Wednesday, August 22, 2007

Delta Air Travel Vouchers

Contrary to popular convention, I'd like to start this tale with the moral:

Complaining really works...
(But if you want to skip my venting and just learn how to use Delta Travel Vouchers, that's okay too.)

Last April, I arrived at Rochester International Airport 30 minutes before my 5p
m flight to NYC, only to find that my flight had been delayed indefinitely. (The flight status function that I'd logged onto at right before I'd left the house obviously had not been updated to reflect this!) Flight status monitors directed passengers of my flight to Gate A1, where, alarmingly, no Delta banners, logos, or personnel were visible or present.

By 5:05pm, my flight had completely disappeared from the status monitors, and the gate remained empty – no airplane housed in the gate, no Delta personnel to inform passengers of the nature or status of the delay. Via an airport security officer, airport dispatch reiterated that the flight was expected in Gate A1, so the security officer advised passengers remain in Gate A1 until we were otherwise directed by Delta. By whom, we wondered.

As the other passengers and I waited anxiously at Gate A1 for any advisement from Delta – advisement that never came – a comparable 5pm JetBlue flight flying from Rochester International to JFK
Airport was also experiencing delays a few gates away. And as the passengers of the Delta flight waited anxiously for the mere presence of a Delta representative, JetBlue personnel were on the loudspeaker every 15 minutes, apologizing to customers for the weather delay. Not to mention that the airport monitors had posted a new departure time. Meanwhile, Delta customers, who saw only that our flight was no longer listed, kept wondering if it was possible that our flight had departed without all of us. All passenger inquiries yielded the same advice from airport personnel: “Wait at Gate A10 until further advisement.” From whom, we wondered.

Finally, at 6:20pm – ten minutes before the flight was scheduled to land in NYC – a passenger returned from her inquiry to report that our flight was now due to leave from the farthest gate of the airport’s opposite terminal in ten minutes. The forgotten passengers of Delta Flight 5372 scurried to the appropriate gate in the appropriate terminal just in time to board the flight for which we had waited: (1) in the wrong gate, (2) for two hours, (3) without any official notification from, or even presence of, any Delta representatives.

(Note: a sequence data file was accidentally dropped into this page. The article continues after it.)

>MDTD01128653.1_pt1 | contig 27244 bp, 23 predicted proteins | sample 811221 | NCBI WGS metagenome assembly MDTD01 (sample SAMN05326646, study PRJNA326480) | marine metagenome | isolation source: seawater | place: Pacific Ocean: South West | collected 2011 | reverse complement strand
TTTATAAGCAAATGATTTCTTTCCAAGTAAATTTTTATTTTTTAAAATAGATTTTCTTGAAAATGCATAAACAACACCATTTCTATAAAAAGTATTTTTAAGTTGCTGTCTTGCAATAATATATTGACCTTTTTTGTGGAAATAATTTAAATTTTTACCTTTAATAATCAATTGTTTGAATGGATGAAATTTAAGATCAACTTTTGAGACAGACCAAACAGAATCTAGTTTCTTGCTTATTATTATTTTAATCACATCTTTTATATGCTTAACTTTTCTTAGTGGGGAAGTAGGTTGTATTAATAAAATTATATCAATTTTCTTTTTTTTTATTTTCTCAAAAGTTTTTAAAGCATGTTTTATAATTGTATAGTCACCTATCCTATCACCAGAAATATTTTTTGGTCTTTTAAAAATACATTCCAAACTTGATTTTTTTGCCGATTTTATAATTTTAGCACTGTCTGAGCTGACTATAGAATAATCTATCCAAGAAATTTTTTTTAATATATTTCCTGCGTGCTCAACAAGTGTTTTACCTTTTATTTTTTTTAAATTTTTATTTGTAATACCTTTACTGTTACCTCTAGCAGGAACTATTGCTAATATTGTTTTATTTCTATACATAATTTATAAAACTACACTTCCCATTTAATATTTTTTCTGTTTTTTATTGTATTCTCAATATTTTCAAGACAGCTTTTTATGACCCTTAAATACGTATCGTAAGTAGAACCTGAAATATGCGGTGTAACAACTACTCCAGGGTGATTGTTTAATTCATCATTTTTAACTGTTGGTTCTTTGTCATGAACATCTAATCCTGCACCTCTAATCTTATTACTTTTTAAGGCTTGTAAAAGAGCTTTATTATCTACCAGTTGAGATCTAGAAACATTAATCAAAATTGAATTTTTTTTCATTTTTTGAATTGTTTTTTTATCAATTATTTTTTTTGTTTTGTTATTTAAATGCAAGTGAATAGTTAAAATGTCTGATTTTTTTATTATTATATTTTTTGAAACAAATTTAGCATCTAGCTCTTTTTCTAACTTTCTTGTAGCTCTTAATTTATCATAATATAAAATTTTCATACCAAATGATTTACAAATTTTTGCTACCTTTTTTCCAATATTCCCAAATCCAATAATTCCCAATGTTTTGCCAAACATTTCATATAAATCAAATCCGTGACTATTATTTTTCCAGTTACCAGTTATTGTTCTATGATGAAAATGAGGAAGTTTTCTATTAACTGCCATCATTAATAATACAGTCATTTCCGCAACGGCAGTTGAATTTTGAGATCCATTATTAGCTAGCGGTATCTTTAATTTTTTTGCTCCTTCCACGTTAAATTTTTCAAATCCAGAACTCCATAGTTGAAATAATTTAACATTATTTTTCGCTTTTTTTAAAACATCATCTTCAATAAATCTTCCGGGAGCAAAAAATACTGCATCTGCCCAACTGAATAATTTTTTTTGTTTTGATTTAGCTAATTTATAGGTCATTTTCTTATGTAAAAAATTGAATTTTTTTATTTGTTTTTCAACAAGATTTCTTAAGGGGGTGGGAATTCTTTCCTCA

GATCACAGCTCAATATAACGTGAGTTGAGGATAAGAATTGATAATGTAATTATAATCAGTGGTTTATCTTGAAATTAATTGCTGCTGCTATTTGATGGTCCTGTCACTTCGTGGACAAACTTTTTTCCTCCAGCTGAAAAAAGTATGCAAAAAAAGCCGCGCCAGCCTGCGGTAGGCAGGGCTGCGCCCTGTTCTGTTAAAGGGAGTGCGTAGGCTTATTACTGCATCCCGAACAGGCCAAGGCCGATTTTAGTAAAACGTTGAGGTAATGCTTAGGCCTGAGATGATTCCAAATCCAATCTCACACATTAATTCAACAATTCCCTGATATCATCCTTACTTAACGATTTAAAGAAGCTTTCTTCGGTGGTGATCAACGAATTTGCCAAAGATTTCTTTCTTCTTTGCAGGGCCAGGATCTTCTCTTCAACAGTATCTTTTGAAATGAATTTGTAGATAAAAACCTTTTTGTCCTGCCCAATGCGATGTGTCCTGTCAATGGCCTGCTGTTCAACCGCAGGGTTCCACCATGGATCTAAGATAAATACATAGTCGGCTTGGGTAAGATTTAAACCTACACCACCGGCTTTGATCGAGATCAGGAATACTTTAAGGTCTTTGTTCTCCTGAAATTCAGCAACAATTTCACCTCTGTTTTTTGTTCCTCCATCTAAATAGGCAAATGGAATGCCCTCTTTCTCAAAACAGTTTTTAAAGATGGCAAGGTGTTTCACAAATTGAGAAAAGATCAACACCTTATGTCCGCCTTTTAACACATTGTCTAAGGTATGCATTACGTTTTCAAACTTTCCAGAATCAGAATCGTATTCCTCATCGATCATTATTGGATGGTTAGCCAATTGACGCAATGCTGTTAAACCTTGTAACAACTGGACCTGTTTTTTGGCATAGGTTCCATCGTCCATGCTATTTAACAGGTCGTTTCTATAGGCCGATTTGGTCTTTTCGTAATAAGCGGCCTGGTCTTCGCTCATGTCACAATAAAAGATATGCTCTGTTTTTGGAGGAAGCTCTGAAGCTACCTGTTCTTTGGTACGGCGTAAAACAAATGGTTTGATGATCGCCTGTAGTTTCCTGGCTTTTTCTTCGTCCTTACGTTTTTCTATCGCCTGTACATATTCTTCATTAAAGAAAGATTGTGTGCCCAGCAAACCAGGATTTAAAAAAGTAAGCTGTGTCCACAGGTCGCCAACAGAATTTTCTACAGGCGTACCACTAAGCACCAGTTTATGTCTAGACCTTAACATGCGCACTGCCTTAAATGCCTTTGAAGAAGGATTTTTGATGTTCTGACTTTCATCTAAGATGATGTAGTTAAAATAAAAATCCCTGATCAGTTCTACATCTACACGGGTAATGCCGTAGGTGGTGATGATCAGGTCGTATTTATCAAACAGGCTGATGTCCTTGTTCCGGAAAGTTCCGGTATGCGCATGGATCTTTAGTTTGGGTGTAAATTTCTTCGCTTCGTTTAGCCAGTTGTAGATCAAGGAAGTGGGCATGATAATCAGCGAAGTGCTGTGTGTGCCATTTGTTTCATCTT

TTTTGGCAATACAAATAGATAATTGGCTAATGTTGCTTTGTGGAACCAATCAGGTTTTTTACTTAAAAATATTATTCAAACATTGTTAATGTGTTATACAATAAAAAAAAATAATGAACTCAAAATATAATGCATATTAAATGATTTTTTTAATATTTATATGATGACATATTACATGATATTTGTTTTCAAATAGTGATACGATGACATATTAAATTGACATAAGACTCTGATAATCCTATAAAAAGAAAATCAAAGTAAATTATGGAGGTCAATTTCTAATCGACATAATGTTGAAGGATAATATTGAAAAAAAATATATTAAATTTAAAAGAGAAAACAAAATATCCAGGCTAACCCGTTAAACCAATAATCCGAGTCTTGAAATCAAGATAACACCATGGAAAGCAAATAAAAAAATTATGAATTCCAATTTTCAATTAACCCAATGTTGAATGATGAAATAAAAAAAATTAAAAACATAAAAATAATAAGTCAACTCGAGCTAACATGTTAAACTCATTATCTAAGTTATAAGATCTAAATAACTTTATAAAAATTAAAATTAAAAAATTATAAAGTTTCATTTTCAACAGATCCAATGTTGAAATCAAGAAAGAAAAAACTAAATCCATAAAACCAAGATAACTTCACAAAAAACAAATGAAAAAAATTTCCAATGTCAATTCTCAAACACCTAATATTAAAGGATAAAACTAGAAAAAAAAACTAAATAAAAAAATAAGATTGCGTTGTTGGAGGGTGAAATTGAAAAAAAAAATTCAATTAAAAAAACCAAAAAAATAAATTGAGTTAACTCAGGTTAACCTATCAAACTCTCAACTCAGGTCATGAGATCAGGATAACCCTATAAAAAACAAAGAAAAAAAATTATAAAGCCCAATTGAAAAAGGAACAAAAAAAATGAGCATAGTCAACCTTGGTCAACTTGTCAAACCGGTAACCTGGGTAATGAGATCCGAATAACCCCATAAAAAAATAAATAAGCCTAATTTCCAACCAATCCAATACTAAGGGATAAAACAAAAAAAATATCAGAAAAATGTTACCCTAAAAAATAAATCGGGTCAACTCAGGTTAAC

So incensed was I with my Delta experience that, as soon as I got home, that I wrote an uber long email to Delta, detailing all the customer service travesties of the day. And about three weeks later, I recieved an e-mail saying that a $100 travel voucher was en route. I was appeased, but only momentarily.

Using your Delta Travel Voucher (DTV)...

Although I didn't particularly enjoy my own way of getting my DTV, airlines also give vouchers to customers who get bumped from overbooked flights (both voluntarily or otherwise). DTV's are also availablecan also be bought through sites like eBay, although (obviously) airlines frown on these sales. But whatever your method, beware the madness that can ensue when you attempt to actually use your voucher.

Most importantly, read all the terms & conditions that are printed directly ON your voucher. And know this: you cannot use your voucher at Mobissimo or even! My voucher clearly stated that it could only be used by visiting a Delta ticket office or airport ticketing counter. And ticket office locations are few and far between. According to their website, there are only five such locations in the U.S. - three in Atlanta, one in NYC, and one in Cincinnati!

And difficulty of cashing your voucher aside, mind the expiration of your vouchers. As fellow consumers will tell you, don't just take a Delta rep's word for it. Also, be mindful of the value of your voucher. I used my $100 voucher on a one-way trip that cost $110, bringing my total to $10, but it would be self-defeating to force yourself to fly Delta (or any airline for that matter) just because you wanted to take advantage of a voucher. Especially if you got your voucher the hard way.

What's my update? My $10 Delta flight was late (yes, again), but at least I knew what to expect this time. (It was only $10!) But another passenger on the plane had been patiently waiting for this flight since the day I probably won't be flying Delta again unless I have absolutely no alternative. Caveat emptor!

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